Following this surge in laser cutting machines, we invested in a Japanese Amada with a tower feed automation system – this machine offered two times the cutting power, from 2kw to 4kw. It was at this time when another major development occurred in the industry in the form of flying optic, in which the sheet metal remains stationary in the machine bed and the laser cutting head does all the moving.
The CO2 Amada machine demonstrated a significant jump in speed and thickness, showing big leaps in operational efficiencies and sometimes doubling outputs, giving our company a very welcome commercial advantage and enabling sustained growth.
There are many aspects that make up a good laser cutting machine. Each manufacturer has their own research and development departments, striving to achieve new benefits year after year, but as a buyer of these specialised machines, Germany and Switzerland were definitely leading the way in the industry at this time.
In the meantime, there was a newcomer. Fibre laser was evolving dramatically under everyone’s radar and a revolution was on the cards.
By 2014, just two years after they appeared on the market, fibre lasers were impossible to ignore. In what seemed like an explosion of technology, fibre lasers were suddenly capable of processing 0.6 to 20mm job-shop thickness and the designers had matched the pierce times of CO2 machines, but with the ability to cut much faster. Alongside all this, electric consumption was reduced to a third. In the space of two years, these revolutionary machines had come from niche to mainstream and within the next six months, 80% of manufacturers’ books were filled with orders for fibre laser systems.
Our fibre laser arrived in May of 2014 and completely revolutionised the company. Imagine a machine capable of performing at three times the capacity with a third of the running cost of the previous machine. It was an amazing result for our company.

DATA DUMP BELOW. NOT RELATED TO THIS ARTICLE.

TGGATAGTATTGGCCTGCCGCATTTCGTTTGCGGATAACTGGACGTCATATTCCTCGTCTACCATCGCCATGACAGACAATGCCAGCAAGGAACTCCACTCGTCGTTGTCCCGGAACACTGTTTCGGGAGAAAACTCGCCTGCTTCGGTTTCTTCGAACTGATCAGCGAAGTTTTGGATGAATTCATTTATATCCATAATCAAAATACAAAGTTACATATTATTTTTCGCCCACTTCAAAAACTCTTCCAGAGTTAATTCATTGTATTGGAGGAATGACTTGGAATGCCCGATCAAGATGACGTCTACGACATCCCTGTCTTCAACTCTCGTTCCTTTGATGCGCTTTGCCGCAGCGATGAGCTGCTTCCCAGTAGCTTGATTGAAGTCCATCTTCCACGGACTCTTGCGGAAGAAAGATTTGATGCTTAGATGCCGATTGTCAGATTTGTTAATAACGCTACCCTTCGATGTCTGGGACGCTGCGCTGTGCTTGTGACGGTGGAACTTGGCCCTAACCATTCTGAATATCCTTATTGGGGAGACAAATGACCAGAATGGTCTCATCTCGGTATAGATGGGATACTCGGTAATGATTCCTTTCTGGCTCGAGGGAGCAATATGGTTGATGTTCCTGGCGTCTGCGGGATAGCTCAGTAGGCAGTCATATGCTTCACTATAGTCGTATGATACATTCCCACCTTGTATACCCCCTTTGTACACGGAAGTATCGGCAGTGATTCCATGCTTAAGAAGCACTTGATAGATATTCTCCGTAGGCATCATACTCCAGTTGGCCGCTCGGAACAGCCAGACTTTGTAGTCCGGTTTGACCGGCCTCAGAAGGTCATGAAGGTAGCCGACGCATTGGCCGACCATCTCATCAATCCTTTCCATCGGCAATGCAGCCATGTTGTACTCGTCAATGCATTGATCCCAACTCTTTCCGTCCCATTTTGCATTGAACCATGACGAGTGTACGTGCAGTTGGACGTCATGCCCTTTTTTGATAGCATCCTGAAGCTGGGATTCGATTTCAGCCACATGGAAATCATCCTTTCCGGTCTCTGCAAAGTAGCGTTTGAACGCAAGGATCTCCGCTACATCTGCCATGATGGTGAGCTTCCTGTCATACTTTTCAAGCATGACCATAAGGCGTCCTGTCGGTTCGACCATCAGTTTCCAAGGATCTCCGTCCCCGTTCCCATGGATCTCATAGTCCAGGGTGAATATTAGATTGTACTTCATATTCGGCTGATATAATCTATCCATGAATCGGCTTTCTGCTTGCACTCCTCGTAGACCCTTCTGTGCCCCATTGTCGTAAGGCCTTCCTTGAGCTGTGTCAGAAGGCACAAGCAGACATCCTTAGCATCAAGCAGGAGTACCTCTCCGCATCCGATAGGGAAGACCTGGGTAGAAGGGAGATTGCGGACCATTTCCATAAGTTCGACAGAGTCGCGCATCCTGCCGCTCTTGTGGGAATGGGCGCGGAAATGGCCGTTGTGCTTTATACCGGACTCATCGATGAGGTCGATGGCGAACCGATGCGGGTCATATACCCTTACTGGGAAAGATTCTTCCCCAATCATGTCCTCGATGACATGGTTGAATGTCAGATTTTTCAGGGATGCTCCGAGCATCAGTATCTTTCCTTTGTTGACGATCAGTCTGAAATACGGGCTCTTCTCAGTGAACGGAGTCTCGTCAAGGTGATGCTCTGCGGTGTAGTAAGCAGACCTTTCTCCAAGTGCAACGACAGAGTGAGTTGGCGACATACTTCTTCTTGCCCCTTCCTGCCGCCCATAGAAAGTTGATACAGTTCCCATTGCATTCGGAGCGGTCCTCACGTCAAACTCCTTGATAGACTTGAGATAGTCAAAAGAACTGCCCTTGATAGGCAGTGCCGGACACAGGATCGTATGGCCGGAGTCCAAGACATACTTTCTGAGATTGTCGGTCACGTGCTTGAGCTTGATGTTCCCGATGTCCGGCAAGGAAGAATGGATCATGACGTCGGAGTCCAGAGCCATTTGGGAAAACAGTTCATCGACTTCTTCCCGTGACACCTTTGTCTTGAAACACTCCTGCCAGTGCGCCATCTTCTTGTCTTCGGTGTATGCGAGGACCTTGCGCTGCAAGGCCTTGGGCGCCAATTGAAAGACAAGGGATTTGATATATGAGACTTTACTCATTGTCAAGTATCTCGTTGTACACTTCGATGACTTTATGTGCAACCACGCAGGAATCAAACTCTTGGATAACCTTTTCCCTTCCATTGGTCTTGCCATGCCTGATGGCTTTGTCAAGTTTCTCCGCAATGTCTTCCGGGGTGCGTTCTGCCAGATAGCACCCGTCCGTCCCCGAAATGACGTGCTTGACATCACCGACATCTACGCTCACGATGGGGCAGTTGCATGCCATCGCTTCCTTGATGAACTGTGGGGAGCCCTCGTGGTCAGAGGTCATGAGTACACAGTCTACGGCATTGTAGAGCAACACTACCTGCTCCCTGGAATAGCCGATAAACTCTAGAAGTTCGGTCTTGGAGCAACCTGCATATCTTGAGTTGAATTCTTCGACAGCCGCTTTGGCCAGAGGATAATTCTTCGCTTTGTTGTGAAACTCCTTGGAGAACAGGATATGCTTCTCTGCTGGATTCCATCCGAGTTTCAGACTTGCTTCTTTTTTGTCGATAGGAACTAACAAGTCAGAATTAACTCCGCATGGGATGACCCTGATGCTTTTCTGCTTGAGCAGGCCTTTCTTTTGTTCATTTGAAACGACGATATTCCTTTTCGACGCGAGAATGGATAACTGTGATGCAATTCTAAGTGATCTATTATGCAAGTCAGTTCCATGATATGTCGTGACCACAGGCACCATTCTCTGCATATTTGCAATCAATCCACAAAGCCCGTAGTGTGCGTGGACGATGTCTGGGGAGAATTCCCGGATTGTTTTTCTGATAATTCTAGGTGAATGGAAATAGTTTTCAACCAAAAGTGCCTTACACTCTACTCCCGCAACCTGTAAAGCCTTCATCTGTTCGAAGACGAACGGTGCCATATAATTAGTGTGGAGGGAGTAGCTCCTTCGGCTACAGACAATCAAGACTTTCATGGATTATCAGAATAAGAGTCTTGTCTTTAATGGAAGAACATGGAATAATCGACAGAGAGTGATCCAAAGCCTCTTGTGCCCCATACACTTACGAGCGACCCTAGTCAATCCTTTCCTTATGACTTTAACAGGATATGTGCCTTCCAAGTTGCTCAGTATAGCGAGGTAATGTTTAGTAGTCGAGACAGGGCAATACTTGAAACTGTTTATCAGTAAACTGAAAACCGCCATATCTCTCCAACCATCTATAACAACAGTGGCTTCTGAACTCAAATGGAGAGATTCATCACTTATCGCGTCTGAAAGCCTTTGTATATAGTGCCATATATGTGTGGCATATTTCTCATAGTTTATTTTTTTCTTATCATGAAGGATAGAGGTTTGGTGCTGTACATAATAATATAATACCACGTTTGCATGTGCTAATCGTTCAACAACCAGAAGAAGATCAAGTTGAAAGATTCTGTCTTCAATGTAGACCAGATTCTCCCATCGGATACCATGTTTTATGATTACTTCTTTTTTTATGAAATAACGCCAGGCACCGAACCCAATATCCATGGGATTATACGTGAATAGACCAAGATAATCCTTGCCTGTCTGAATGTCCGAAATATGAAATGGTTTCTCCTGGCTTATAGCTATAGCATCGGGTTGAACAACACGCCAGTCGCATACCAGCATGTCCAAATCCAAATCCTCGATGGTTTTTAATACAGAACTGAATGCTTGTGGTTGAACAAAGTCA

Fibre lasers are solid state and use diodes to produce laser light. It sends that light down a fibre optic cable straight to the cutting head with the ability to start up and shut down instantly – zero time wasted, zero energy wasted. Thanks to the reduced cutting times, we also experienced a reduction in gas usage, another huge benefit accompanying the fibre lasers.
The revenues from this created an industry giant. This giant, based in Russia, spent years creating a unique laser source. When it finally launched this revolutionary technology, it was leaps and bounds ahead of any other sources on the market and because of this, almost every laser cutting manufacturer began purchasing it to use in their machines. Hundreds of new laser cutting machine manufacturers appeared on the market in a short space of time following this introduction.
The technology advancements in such as short space of time have had a significant impact on the industry. It has enabled manufacturers to not only reduce energy consumption and cut costs, but it has also led to an increase in productivity and better quality output. What does the future hold for cutting metal with light? Light is the fastest thing in the world after all.
Categorised in: Technical articles